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In the latest example of banks selling mortgages to non-bank lenders to comply with capital requirements, Wells Fargo sold its mortgage servicing rights on $39 billion in loans to Ocwen Financial Corp.  Per Dealbook, "Wells Fargo said on Wednesday that it sold the rights to service 184,000 mortgages to the Ocwen Financial Corporation, a rapidly expanding company known for its expertise in dealing with subprime borrowers." The reasoning for these types of transactions is best summarized by Dealbook:

Large banks are looking to trim their servicing activities, particularly of subprime loans, because the costs and regulatory headaches are too high. New banking rules will require banks to set aside more capital against the loans they service, further weighing on profits. The value of the servicing rights can also fluctuate based on shifting interest rates, causing unwanted volatility for the banks’ balance sheets.  That’s where Ocwen and other large nonbank mortgage servicers come in. Banks and investors in mortgage-backed securities pay Ocwen fees for servicing the loans they own. In exchange, the firms communicate with borrowers who fall behind on their mortgage payments and try to get them back on track. Servicers are also typically paid extra for getting delinquent homeowners caught up on their payments. Specialty servicers usually don’t hold the loans.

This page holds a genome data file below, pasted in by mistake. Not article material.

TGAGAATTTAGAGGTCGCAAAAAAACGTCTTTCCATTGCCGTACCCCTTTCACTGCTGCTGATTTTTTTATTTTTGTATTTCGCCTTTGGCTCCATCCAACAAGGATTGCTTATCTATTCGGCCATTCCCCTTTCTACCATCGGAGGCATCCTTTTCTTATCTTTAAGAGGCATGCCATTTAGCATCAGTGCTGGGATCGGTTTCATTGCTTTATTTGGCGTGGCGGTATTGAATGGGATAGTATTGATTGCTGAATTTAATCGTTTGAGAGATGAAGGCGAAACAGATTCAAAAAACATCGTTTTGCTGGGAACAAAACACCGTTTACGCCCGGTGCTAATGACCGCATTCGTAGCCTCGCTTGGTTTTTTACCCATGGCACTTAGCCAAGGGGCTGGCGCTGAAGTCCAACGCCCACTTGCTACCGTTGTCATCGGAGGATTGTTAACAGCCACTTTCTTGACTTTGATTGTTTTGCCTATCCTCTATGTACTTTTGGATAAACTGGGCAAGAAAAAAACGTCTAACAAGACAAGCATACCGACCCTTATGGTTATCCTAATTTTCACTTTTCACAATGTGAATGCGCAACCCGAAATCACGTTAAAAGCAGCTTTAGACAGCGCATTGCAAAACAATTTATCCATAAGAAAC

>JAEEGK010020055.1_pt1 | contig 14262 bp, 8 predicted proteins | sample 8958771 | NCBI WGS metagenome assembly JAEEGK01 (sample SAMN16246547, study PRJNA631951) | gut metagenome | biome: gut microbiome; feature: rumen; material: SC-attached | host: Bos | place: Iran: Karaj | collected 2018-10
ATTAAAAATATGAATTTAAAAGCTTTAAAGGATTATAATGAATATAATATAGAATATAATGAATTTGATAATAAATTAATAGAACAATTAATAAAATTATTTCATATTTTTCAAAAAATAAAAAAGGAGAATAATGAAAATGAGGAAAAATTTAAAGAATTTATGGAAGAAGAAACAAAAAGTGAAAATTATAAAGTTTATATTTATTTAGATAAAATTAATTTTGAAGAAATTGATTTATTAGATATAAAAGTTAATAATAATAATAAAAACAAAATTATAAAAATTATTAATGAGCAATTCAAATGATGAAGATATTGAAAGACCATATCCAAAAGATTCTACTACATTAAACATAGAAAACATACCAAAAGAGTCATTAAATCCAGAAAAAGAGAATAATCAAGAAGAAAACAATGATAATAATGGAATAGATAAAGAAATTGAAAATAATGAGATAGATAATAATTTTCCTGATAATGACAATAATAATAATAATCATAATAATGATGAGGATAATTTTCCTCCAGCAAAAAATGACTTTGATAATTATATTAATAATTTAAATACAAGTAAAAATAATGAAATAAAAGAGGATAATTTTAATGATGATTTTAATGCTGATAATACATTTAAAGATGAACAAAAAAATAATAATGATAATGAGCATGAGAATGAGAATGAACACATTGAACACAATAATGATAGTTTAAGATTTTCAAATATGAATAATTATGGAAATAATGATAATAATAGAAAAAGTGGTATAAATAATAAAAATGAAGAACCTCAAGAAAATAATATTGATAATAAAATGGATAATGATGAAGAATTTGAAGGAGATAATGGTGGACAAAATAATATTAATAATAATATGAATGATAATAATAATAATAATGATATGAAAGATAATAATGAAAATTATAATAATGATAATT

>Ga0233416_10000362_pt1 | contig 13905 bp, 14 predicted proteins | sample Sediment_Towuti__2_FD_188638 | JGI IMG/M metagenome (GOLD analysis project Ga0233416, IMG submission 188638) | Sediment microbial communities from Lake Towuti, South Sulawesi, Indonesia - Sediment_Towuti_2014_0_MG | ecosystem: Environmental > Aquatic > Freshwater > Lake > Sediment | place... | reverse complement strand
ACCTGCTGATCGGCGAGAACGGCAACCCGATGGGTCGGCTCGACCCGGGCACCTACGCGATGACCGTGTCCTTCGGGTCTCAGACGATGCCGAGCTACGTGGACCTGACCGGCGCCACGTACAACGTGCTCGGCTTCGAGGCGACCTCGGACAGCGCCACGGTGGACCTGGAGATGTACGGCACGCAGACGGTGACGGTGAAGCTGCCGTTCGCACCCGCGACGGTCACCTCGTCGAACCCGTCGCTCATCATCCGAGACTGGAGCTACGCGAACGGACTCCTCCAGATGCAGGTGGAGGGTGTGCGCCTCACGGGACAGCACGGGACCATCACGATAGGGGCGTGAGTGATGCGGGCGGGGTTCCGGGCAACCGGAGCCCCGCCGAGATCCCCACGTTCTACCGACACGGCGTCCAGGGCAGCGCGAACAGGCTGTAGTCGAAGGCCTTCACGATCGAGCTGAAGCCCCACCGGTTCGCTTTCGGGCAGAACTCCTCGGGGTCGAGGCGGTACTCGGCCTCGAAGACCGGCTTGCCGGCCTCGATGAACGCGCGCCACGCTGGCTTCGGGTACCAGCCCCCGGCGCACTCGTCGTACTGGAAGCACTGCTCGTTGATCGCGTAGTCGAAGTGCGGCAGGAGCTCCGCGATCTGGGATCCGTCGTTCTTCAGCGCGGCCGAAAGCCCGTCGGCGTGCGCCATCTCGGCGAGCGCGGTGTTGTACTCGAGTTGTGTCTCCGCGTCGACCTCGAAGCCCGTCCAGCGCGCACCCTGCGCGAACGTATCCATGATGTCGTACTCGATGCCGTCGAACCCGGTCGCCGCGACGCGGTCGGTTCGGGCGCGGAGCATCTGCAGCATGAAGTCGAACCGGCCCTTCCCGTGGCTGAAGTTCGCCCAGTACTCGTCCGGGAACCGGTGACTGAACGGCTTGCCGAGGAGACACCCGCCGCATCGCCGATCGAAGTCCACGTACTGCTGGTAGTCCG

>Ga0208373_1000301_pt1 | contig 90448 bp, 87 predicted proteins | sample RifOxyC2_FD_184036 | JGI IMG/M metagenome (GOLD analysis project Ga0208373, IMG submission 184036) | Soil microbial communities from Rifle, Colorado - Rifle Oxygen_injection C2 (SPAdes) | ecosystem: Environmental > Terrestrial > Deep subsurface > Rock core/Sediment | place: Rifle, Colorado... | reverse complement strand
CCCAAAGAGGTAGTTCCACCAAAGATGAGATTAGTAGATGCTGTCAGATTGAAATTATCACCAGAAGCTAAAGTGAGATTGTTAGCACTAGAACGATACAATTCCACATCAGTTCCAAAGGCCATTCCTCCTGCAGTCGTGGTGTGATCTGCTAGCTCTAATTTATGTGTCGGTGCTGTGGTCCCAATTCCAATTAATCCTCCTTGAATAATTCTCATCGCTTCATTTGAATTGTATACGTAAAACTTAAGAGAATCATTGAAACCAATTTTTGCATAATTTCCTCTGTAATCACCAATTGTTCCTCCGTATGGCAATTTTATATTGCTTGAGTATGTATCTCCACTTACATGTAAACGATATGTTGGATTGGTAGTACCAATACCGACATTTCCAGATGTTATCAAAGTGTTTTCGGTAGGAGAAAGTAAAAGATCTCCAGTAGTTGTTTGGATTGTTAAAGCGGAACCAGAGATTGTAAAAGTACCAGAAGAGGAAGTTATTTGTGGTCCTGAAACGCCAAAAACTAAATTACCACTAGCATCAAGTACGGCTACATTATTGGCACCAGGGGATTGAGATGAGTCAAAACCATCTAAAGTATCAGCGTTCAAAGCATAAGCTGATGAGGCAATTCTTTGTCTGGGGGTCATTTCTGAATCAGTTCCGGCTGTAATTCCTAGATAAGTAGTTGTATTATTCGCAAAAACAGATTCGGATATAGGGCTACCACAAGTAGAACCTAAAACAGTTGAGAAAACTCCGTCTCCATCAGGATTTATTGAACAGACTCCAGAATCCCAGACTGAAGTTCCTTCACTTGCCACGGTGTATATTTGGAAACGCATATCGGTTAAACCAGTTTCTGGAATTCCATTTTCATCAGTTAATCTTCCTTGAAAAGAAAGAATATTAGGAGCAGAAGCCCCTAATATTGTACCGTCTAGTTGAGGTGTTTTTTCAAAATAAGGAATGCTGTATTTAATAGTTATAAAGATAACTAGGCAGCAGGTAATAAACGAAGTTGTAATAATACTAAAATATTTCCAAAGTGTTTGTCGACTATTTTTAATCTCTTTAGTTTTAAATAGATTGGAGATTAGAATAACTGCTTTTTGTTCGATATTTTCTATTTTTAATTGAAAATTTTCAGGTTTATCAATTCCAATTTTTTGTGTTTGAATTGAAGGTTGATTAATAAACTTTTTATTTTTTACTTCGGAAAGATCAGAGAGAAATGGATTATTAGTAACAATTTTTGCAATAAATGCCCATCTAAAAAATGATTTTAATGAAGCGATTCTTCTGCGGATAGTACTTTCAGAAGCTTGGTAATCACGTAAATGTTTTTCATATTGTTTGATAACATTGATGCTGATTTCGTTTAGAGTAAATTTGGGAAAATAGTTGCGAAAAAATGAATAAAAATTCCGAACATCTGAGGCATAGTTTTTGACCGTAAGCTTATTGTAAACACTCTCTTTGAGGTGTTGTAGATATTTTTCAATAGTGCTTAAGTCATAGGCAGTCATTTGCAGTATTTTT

Industry experts expect that such deals will result in almost $1 trillion of mortgages being transferred to specialty servicers over the next few years.  While Ocwen is the industry leader in mortgage servicing, this trend may create opportunities for other institutions and non-bank lenders.

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